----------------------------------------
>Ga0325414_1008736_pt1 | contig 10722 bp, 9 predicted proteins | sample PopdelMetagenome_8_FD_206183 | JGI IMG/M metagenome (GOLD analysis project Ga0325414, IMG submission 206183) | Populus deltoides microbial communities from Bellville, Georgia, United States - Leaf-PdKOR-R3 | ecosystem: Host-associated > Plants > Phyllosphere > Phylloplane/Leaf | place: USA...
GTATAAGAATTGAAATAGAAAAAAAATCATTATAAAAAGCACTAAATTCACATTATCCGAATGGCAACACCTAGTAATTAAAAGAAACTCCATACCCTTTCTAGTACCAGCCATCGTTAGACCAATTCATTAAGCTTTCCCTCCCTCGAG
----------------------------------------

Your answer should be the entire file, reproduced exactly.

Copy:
>Ga0325414_1008736_pt1 | contig 10722 bp, 9 predicted proteins | sample PopdelMetagenome_8_FD_206183 | JGI IMG/M metagenome (GOLD analysis project Ga0325414, IMG submission 206183) | Populus deltoides microbial communities from Bellville, Georgia, United States - Leaf-PdKOR-R3 | ecosystem: Host-associated > Plants > Phyllosphere > Phylloplane/Leaf | place: USA...
GTATAAGAATTGAAATAGAAAAAAAATCATTATAAAAAGCACTAAATTCACATTATCCGAATGGCAACACCTAGTAATTAAAAGAAACTCCATACCCTTTCTAGTACCAGCCATCGTTAGACCAATTCATTAAGCTTTCCCTCCCTCGAG